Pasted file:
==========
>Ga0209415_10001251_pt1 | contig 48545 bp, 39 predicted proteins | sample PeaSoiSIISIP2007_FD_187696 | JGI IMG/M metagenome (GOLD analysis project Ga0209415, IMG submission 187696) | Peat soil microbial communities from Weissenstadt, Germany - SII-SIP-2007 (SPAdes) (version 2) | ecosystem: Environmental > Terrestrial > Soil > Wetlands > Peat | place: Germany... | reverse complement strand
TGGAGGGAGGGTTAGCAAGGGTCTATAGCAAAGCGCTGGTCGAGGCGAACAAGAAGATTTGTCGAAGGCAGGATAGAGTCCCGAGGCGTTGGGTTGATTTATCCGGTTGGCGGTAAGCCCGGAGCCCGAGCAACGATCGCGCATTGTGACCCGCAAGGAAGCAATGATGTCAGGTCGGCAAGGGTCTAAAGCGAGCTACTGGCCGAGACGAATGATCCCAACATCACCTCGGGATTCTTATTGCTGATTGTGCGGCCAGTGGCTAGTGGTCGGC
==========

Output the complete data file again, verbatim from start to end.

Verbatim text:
>Ga0209415_10001251_pt1 | contig 48545 bp, 39 predicted proteins | sample PeaSoiSIISIP2007_FD_187696 | JGI IMG/M metagenome (GOLD analysis project Ga0209415, IMG submission 187696) | Peat soil microbial communities from Weissenstadt, Germany - SII-SIP-2007 (SPAdes) (version 2) | ecosystem: Environmental > Terrestrial > Soil > Wetlands > Peat | place: Germany... | reverse complement strand
TGGAGGGAGGGTTAGCAAGGGTCTATAGCAAAGCGCTGGTCGAGGCGAACAAGAAGATTTGTCGAAGGCAGGATAGAGTCCCGAGGCGTTGGGTTGATTTATCCGGTTGGCGGTAAGCCCGGAGCCCGAGCAACGATCGCGCATTGTGACCCGCAAGGAAGCAATGATGTCAGGTCGGCAAGGGTCTAAAGCGAGCTACTGGCCGAGACGAATGATCCCAACATCACCTCGGGATTCTTATTGCTGATTGTGCGGCCAGTGGCTAGTGGTCGGC